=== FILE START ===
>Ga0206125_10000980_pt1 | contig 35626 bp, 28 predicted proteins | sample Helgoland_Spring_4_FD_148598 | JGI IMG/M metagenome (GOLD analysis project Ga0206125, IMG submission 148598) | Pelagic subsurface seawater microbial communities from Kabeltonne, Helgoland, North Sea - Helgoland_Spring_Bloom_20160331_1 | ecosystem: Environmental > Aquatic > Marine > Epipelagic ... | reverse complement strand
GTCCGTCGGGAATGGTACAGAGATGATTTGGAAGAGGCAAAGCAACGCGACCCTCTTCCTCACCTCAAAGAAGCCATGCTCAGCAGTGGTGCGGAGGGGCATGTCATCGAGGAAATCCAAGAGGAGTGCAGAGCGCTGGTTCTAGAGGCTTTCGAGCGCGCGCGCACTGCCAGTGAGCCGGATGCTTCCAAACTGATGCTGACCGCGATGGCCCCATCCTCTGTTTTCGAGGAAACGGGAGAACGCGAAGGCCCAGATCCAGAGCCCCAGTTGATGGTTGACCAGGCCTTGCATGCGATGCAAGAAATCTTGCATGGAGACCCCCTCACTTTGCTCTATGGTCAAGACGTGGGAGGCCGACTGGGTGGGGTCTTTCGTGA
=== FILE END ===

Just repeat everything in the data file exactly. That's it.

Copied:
>Ga0206125_10000980_pt1 | contig 35626 bp, 28 predicted proteins | sample Helgoland_Spring_4_FD_148598 | JGI IMG/M metagenome (GOLD analysis project Ga0206125, IMG submission 148598) | Pelagic subsurface seawater microbial communities from Kabeltonne, Helgoland, North Sea - Helgoland_Spring_Bloom_20160331_1 | ecosystem: Environmental > Aquatic > Marine > Epipelagic ... | reverse complement strand
GTCCGTCGGGAATGGTACAGAGATGATTTGGAAGAGGCAAAGCAACGCGACCCTCTTCCTCACCTCAAAGAAGCCATGCTCAGCAGTGGTGCGGAGGGGCATGTCATCGAGGAAATCCAAGAGGAGTGCAGAGCGCTGGTTCTAGAGGCTTTCGAGCGCGCGCGCACTGCCAGTGAGCCGGATGCTTCCAAACTGATGCTGACCGCGATGGCCCCATCCTCTGTTTTCGAGGAAACGGGAGAACGCGAAGGCCCAGATCCAGAGCCCCAGTTGATGGTTGACCAGGCCTTGCATGCGATGCAAGAAATCTTGCATGGAGACCCCCTCACTTTGCTCTATGGTCAAGACGTGGGAGGCCGACTGGGTGGGGTCTTTCGTGA